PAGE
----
Salinity is one of the most important chemical
parameters to monitor in reef aquaria. While there are a variety
of ways to measure salinity, including using refractometers
conductivity meters, hydrometers can be an accurate and
inexpensive method. Unfortunately, not all hydrometers are
suitably accurate, and last
month's column gave a recipe for a standard solution with
which to calibrate, or at least check the operation of, typical
In addition to such calibration issues, however, is the
significant problem of temperature effects on hydrometers.
This article describes how and why temperature affects some
hydrometers, and not others. It also provides a table and
a calculator for performing temperature corrections on one
of the most common types of hydrometers used by reef aquarists.
I won't address in this article the question
of what salinity values are "optimal" for keeping
marine aquaria. That has been addressed previously, such as
in this article
by Ron Shimek.
One further point on salinity: in this
article, as in the chemical oceanography literature, the salinity
of seawater is frequently defined as a dimensionless unit,
S (often referred to as PSU, Practical Salinity Units). In
older literature, salinity was traditionally expressed as
units of ppt (parts per thousand by weight), which is roughly
the correct way to think of it, but it is now defined as the
ratio of the seawater's conductivity to that of a potassium
chloride solution of defined composition. Consequently, seawater
has S=35 (or some similar number).1
Other solutions, like simple sodium chloride, are not defined
in this way, and are still reported in units of ppt.
Figure 1. The SeaTest swing arm hydrometer.
Summary of Temperature Corrections
For those who already have a good understanding
of how and why hydrometers are suitable for measuring salinity,
or who do not care, this section provides a simple way to
deal with temperature issues involving hydrometers. For those
with a greater interest in understanding what is being measured
and why, the subsequent sections of this article provide the
Swing Arm hydrometers (Figure
1). These types of hydrometers need no temperature
correction, both by their own claim, and by some limited
testing that I reported in a previous
article. Whether accurate or not, the salinity values
determined with such a hydrometer are fairly independent
Standard Floating hydrometers. These
hydrometers generally do need a temperature correction
when used at any temperature other than the one at which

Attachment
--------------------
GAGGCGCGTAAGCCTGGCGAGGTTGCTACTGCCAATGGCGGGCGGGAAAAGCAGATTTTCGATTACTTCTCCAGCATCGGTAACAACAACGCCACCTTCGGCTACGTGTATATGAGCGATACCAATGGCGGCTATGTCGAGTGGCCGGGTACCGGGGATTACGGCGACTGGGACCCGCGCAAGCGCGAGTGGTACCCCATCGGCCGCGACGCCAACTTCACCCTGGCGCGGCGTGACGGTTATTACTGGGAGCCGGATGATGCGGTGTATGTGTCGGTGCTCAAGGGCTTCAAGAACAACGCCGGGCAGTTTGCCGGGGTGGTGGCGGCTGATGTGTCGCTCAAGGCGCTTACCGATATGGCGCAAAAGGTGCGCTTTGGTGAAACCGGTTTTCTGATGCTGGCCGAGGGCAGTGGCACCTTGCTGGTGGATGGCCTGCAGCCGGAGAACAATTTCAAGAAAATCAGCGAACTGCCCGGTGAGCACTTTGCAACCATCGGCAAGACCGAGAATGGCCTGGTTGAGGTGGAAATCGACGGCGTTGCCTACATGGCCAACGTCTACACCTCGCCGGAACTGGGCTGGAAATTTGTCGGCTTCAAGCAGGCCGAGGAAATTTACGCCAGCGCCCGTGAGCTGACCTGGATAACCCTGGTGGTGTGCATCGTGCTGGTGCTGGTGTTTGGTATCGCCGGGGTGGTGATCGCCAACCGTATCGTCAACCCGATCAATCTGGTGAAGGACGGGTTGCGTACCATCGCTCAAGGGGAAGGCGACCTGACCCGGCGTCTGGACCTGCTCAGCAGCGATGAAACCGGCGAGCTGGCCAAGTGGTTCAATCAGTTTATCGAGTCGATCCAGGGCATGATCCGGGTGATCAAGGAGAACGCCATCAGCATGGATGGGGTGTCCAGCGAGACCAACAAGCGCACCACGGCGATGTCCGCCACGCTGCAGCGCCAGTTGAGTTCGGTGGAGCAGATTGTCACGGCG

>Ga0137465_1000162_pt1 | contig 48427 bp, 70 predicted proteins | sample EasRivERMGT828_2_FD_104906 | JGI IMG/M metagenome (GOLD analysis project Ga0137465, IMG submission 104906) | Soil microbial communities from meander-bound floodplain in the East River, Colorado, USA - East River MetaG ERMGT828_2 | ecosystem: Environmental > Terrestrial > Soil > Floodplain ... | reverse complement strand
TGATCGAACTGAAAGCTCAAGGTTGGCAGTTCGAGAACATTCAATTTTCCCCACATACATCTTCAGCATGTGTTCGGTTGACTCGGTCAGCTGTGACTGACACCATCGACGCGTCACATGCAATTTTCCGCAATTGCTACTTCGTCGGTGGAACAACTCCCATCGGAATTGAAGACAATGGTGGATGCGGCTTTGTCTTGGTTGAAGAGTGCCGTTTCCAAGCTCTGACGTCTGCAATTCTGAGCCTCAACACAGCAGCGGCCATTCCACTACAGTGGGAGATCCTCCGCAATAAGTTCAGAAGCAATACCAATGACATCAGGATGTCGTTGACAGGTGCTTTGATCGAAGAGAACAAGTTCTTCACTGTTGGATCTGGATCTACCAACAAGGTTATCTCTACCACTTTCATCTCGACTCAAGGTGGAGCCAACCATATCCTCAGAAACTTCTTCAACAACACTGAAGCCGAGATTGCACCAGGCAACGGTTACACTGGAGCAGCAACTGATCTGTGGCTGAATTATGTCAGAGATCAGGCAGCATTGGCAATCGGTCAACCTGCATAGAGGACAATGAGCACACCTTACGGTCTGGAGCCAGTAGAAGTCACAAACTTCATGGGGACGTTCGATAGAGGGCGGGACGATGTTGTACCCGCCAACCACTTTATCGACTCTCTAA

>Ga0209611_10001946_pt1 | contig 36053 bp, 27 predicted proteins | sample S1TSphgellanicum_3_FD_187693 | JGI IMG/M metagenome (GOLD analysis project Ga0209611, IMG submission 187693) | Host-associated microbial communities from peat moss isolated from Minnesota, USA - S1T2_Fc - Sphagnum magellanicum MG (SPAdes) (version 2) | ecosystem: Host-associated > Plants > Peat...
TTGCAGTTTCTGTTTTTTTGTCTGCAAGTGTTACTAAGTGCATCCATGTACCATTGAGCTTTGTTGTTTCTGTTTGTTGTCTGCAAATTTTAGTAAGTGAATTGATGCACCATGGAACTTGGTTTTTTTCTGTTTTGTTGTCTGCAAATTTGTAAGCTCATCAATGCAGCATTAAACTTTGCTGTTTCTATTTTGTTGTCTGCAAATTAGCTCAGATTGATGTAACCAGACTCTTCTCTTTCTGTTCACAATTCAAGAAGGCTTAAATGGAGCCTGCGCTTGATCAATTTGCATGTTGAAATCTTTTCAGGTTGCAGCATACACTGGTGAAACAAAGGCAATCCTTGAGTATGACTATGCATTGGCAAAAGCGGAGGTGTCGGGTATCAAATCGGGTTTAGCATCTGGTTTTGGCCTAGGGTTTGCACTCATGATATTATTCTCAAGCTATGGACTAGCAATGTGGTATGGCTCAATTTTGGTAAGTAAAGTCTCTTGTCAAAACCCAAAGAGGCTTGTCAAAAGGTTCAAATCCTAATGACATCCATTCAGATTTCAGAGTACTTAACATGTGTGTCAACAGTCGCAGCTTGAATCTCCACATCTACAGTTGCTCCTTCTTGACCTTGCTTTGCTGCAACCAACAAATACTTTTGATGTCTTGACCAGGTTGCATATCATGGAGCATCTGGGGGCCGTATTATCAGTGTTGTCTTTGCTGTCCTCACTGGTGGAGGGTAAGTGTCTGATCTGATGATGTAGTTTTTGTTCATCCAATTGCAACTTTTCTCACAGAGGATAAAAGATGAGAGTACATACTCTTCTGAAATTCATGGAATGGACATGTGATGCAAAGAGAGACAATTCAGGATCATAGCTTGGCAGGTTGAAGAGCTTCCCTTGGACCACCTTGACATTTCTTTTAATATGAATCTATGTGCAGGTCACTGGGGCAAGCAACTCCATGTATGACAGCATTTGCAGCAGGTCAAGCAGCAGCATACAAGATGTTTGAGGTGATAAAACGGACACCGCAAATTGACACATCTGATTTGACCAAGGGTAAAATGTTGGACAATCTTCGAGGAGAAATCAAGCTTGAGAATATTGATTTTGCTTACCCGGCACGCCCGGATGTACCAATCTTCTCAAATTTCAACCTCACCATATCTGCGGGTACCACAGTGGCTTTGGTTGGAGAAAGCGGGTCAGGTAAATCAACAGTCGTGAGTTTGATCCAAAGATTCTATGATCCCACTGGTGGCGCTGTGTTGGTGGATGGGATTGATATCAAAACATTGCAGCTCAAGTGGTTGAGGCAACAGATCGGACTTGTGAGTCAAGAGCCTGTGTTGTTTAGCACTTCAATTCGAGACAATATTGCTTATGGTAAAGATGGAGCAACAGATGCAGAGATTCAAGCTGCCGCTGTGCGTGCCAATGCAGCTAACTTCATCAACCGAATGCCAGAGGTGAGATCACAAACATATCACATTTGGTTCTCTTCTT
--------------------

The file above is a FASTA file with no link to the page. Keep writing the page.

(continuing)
the hydrometer is intended to be used. What correction
to use depends on the hydrometer, as indicated below.
For hydrometers calibrated at 77ºF
(such as the Tropic Marin, Figure
2), ), the correct relationship between the salinity,
the measurement temperature, and the hydrometer reading
can be found in Table
1 below (supplied by Johan Thelander) and in this
calculator (written by Simon Huntington).
For hydrometers calibrated at 15ºC
(or 60ºF; a common calibration temperature for scientific
hydrometers) many online
tables are available.
For those hydrometers calibrated at
other temperatures, corrections are more complicated (and
less accurate) since tables are not generally available.
In this case, my suggestion is to add 0.00035 to the hydrometer
reading for every 1ºC (or 0.00019 per 1ºF) by
which the measurement temperature exceeds the calibration
temperature, to get a corrected specific
gravity. Likewise, subtract that amount if the temperature
is below the calibration temperature.
Table 1. Click on image for larger Adobe Acrobat version.
Figure 2. The Tropic Marin floating hydrometer, showing
the calibration temperature of 77°F.
What is Specific Gravity?
Specific gravity is defined as the ratio
of a liquid's density to the density of pure water. Since
the density of pure water varies with its temperature, the
temperature of the pure water must be specified in order to
usefully define specific gravity. In many scientific endeavors
(such as mineralogy), the temperature standard chosen is 3.98°C
(39.2°F, the temperature of pure water's maximum density).
At that temperature, the density of pure water is 1.0000 g/cm3,
or 1.0000g/ml. If this is the standard chosen, it is easy
to see that the specific gravity is just the density of the
sample at 3.98°C when measured in g/cm3
(without any units since specific gravity is a unitless measure).
Why is specific gravity useful to aquarists?
Primarily because it is a simple and quantitative way to tell
how much of something is in water. If chemicals less dense
than water are dissolved in it, then its specific gravity
will drop. Ethanol, for example, is less dense than water,